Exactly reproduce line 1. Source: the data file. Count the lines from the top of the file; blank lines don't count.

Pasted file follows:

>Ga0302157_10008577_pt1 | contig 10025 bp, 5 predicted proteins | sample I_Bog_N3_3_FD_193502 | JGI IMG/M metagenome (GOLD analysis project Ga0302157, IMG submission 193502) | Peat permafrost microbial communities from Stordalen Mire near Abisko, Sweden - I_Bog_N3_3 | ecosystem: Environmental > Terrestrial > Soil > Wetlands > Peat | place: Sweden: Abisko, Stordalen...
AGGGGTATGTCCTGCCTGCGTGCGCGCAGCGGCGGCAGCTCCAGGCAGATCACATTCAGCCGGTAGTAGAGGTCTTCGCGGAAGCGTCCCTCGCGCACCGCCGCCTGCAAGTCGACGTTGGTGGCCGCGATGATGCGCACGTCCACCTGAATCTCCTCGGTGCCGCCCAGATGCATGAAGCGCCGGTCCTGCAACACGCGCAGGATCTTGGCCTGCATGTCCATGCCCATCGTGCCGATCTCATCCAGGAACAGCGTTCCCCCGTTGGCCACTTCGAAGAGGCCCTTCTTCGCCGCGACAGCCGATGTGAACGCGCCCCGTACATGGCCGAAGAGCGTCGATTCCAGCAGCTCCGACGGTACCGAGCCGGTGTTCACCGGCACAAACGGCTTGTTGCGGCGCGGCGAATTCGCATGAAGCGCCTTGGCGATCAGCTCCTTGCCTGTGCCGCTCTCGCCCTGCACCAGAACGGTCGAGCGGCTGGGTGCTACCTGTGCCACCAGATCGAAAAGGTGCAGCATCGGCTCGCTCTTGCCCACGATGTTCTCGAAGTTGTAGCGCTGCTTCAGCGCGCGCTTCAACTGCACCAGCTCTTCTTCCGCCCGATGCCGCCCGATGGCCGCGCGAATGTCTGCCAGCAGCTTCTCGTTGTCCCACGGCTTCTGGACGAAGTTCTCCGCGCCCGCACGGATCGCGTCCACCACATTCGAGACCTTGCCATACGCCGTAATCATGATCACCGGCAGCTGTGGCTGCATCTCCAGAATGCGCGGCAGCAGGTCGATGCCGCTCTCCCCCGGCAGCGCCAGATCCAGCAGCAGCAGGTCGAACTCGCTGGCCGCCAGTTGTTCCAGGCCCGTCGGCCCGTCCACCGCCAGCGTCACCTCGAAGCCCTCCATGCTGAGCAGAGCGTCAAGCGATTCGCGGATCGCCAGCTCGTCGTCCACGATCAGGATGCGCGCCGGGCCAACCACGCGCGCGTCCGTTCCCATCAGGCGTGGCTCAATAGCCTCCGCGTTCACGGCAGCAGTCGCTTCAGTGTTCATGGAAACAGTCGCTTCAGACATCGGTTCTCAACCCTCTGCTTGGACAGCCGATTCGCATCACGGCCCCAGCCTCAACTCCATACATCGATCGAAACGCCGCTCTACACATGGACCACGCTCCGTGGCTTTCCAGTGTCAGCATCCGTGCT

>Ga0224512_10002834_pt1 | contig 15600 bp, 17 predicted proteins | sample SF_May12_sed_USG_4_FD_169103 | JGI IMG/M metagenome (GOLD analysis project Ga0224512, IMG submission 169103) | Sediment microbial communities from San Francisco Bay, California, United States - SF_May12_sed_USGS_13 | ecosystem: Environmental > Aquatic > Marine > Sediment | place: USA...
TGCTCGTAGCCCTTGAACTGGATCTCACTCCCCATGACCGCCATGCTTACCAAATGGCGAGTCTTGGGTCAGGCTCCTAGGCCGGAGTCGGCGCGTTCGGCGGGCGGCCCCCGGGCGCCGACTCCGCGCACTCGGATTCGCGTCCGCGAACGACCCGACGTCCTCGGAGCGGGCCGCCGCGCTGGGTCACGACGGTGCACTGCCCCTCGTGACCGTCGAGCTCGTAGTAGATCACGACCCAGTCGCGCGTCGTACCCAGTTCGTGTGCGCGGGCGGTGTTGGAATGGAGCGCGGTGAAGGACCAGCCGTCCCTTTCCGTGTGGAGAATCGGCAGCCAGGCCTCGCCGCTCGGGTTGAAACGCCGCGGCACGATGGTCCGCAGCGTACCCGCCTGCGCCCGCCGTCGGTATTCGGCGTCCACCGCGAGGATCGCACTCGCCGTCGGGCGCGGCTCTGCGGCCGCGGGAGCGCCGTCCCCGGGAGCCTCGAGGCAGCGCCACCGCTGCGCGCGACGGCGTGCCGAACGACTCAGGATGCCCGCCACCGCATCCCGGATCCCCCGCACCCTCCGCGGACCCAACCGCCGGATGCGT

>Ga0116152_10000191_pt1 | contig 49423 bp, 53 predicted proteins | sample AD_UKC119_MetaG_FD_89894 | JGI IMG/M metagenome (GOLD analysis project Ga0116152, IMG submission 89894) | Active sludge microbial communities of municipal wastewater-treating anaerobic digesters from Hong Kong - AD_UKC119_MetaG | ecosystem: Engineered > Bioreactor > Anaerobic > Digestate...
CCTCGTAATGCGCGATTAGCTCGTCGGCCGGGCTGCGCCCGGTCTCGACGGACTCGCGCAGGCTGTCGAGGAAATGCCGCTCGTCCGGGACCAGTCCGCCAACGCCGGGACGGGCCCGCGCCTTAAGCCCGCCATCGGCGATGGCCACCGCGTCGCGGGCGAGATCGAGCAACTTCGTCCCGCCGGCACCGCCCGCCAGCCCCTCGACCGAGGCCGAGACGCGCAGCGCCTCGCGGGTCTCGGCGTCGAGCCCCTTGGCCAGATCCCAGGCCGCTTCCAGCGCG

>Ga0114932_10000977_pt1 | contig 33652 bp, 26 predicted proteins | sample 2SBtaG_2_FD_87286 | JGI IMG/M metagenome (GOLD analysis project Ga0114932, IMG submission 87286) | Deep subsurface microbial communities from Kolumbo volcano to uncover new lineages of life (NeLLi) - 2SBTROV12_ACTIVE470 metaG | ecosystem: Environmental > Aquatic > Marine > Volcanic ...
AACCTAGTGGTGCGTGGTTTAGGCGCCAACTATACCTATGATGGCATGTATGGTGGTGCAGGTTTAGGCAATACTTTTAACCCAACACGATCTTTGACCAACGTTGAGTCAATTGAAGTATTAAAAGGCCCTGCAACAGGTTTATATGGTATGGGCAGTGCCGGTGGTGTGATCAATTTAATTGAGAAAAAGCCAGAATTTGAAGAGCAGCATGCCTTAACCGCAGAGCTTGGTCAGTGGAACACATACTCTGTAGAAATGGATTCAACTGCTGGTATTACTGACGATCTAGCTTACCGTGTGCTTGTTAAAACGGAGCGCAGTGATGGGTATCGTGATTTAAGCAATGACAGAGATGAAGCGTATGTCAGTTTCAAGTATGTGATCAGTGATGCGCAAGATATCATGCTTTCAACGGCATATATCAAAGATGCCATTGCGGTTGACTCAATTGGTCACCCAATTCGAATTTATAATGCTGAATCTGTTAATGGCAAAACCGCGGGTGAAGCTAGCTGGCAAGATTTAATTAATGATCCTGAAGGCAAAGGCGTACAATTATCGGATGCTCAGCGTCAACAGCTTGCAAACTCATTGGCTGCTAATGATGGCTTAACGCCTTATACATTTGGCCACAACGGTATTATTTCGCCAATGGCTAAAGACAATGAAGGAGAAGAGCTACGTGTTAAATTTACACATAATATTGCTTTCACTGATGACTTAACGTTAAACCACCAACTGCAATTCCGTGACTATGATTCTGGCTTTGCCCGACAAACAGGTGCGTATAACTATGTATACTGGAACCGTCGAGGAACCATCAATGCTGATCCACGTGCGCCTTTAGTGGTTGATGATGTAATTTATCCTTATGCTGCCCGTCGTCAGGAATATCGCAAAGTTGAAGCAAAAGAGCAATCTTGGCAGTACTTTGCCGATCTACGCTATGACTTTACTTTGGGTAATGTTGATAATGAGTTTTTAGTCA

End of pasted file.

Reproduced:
>Ga0302157_10008577_pt1 | contig 10025 bp, 5 predicted proteins | sample I_Bog_N3_3_FD_193502 | JGI IMG/M metagenome (GOLD analysis project Ga0302157, IMG submission 193502) | Peat permafrost microbial communities from Stordalen Mire near Abisko, Sweden - I_Bog_N3_3 | ecosystem: Environmental > Terrestrial > Soil > Wetlands > Peat | place: Sweden: Abisko, Stordalen...